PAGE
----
to bear, remove, or change

from one place, state, form, or appearance to another. That’s the elemental definition of “translate”, according to Merriam Webster. Losing my way with poetry translations these days. The English translation of so much stuff just sounds stupid now. Flipping last night through a bilingual volume of Abdul Wahab Al-Bayati and just gagging at the inadequacy of the English. Flipping just now through  Poetry International Web – largely English translations of poets from all over the globe – and the same aack reaction. Perhaps I’m reading and studying myself into a sick, narrow definition of enjoyable poetry. I’m pretty sure that all the translated stuff that makes me gag now felt fine, if not actually great, a year ago. Does fine-tuning your perceptions mean narrowing your capacity for enjoyment?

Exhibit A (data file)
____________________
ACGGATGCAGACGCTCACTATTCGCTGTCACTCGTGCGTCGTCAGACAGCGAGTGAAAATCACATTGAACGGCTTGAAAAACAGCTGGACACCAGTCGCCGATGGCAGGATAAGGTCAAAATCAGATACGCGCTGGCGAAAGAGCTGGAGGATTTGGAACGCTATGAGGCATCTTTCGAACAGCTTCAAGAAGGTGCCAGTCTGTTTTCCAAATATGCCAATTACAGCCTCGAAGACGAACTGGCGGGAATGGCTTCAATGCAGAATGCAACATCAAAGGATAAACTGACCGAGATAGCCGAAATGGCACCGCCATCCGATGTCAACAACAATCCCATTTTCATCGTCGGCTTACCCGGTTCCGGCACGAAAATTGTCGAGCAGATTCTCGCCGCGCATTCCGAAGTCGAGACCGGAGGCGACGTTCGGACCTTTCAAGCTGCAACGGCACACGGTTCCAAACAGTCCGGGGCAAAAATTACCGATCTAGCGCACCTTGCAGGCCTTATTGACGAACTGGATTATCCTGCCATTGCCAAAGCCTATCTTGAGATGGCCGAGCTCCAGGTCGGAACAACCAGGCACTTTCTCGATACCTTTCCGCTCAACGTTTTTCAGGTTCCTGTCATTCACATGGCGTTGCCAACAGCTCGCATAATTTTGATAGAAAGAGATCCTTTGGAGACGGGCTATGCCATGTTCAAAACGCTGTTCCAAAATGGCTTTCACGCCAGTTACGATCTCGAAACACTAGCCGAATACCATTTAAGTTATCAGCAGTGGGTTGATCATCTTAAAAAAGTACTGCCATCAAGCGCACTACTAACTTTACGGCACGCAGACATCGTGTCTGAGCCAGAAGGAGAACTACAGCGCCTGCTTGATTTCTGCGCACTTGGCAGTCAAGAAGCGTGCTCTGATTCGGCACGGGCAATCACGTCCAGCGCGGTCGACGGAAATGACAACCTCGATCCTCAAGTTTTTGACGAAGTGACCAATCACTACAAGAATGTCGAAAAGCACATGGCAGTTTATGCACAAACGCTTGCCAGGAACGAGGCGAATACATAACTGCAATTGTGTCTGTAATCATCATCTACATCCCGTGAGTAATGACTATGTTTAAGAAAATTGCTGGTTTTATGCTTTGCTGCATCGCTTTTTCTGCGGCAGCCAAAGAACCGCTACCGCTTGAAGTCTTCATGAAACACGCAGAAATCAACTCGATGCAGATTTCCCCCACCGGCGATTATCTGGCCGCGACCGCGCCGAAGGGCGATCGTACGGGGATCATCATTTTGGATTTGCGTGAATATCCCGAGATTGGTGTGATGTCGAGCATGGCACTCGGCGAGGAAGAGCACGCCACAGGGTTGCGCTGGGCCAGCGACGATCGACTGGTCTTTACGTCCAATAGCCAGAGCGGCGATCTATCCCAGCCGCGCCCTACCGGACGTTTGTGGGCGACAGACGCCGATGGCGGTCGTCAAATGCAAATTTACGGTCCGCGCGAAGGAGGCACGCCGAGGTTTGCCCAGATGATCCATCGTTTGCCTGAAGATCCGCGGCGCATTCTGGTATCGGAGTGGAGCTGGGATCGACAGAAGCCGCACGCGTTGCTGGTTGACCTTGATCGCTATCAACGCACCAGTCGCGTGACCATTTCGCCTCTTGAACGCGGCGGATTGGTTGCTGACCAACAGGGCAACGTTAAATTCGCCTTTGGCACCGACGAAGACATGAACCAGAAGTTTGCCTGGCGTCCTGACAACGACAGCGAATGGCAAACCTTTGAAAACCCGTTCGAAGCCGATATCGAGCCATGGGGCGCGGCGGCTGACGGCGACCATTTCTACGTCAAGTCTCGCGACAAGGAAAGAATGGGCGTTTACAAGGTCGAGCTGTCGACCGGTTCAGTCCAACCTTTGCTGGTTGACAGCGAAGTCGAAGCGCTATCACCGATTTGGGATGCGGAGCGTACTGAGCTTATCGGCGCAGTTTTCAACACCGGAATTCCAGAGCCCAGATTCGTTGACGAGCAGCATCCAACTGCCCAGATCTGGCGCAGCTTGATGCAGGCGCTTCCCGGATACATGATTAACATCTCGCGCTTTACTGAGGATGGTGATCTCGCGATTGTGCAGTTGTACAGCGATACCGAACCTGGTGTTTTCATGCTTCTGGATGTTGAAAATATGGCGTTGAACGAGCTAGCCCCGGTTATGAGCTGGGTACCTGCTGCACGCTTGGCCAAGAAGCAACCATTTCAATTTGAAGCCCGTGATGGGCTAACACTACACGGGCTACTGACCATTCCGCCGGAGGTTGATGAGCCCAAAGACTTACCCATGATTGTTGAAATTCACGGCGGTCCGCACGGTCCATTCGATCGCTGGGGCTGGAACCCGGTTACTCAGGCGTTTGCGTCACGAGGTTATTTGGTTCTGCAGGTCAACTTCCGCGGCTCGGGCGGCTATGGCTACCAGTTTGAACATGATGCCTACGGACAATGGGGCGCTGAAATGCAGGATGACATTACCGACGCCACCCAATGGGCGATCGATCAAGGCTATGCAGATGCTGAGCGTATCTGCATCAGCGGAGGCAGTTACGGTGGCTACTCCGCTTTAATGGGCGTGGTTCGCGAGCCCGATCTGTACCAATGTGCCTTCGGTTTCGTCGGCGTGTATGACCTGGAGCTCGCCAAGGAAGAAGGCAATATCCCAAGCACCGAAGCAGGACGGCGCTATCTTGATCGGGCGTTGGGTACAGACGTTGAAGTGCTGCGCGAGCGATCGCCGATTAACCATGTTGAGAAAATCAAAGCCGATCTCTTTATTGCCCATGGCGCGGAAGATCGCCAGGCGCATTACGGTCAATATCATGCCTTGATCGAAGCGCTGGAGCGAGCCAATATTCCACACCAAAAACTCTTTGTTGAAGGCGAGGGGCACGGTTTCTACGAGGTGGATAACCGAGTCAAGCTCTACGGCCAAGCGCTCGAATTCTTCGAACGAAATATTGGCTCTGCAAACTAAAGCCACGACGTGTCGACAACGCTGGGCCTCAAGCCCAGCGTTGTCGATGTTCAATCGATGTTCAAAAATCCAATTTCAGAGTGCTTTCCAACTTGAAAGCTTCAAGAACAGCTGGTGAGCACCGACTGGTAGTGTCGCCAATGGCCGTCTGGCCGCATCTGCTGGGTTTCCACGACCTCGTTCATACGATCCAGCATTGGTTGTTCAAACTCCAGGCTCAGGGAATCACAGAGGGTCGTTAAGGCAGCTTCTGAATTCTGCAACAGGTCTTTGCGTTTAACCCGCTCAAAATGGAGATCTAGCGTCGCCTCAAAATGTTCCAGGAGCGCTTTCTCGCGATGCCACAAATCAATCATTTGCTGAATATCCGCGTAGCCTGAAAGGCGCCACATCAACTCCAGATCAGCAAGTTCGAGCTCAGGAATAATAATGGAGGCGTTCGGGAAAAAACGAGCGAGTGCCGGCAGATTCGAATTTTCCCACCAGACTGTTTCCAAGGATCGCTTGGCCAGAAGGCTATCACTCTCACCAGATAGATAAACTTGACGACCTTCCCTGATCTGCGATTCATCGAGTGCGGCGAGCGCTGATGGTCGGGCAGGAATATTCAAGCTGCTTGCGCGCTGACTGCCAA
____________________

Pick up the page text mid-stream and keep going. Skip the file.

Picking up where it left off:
Poetry as fun just got a whole lot smaller.

Published by

Nic Sebastian

Nic is the author of Forever Will End On Thursday and Dark And Like A Web. She founded the now-archived Whale Sound site and is co-founder of The Poetry Storehouse. Nic blogs at Very Like A Whale and Voice Alpha.

2 thoughts on “to bear, remove, or change”

  1. “Does fine-tuning your perceptions mean narrowing your capacity for enjoyment?”

    Yes, it would seem so.


    But it also broadens your capacity for greatness considerably. Unfortunately, that’s pretty scarce these days. You have to dig.

    But there are libraries.

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